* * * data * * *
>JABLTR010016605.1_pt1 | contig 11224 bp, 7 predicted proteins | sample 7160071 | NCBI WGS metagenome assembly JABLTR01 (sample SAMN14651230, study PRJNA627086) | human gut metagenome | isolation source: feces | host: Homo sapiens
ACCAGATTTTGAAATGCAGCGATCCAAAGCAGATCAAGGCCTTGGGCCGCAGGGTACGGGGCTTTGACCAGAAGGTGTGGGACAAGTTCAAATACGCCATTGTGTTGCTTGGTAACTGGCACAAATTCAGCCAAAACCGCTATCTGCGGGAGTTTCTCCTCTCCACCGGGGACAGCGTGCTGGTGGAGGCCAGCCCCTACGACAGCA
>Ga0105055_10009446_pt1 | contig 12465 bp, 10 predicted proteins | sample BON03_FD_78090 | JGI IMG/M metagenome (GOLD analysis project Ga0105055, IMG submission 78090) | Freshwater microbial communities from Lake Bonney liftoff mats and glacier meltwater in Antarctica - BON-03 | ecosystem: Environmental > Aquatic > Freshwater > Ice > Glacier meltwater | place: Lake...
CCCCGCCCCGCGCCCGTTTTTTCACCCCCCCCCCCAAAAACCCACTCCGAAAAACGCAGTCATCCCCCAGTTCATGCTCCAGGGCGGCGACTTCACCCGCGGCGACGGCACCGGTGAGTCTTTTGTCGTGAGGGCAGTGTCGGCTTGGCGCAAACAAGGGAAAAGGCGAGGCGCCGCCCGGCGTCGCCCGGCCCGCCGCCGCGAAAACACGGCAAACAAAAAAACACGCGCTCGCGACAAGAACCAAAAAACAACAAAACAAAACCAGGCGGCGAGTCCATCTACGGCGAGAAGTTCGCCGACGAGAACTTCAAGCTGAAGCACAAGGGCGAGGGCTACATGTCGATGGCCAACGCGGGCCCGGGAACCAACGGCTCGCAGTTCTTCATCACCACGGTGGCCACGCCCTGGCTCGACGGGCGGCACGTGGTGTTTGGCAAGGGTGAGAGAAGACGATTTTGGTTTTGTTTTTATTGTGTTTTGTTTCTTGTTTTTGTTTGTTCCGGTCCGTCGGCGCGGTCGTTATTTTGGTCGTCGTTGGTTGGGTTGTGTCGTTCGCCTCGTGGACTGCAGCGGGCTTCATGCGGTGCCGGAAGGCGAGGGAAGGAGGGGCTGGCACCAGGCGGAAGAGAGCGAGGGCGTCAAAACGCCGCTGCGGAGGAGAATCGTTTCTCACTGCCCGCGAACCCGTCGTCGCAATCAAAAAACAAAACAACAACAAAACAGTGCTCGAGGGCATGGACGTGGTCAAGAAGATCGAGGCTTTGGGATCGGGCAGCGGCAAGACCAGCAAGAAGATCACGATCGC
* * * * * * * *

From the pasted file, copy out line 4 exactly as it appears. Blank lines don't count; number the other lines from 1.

CCCCGCCCCGCGCCCGTTTTTTCACCCCCCCCCCCAAAAACCCACTCCGAAAAACGCAGTCATCCCCCAGTTCATGCTCCAGGGCGGCGACTTCACCCGCGGCGACGGCACCGGTGAGTCTTTTGTCGTGAGGGCAGTGTCGGCTTGGCGCAAACAAGGGAAAAGGCGAGGCGCCGCCCGGCGTCGCCCGGCCCGCCGCCGCGAAAACACGGCAAACAAAAAAACACGCGCTCGCGACAAGAACCAAAAAACAACAAAACAAAACCAGGCGGCGAGTCCATCTACGGCGAGAAGTTCGCCGACGAGAACTTCAAGCTGAAGCACAAGGGCGAGGGCTACATGTCGATGGCCAACGCGGGCCCGGGAACCAACGGCTCGCAGTTCTTCATCACCACGGTGGCCACGCCCTGGCTCGACGGGCGGCACGTGGTGTTTGGCAAGGGTGAGAGAAGACGATTTTGGTTTTGTTTTTATTGTGTTTTGTTTCTTGTTTTTGTTTGTTCCGGTCCGTCGGCGCGGTCGTTATTTTGGTCGTCGTTGGTTGGGTTGTGTCGTTCGCCTCGTGGACTGCAGCGGGCTTCATGCGGTGCCGGAAGGCGAGGGAAGGAGGGGCTGGCACCAGGCGGAAGAGAGCGAGGGCGTCAAAACGCCGCTGCGGAGGAGAATCGTTTCTCACTGCCCGCGAACCCGTCGTCGCAATCAAAAAACAAAACAACAACAAAACAGTGCTCGAGGGCATGGACGTGGTCAAGAAGATCGAGGCTTTGGGATCGGGCAGCGGCAAGACCAGCAAGAAGATCACGATCGC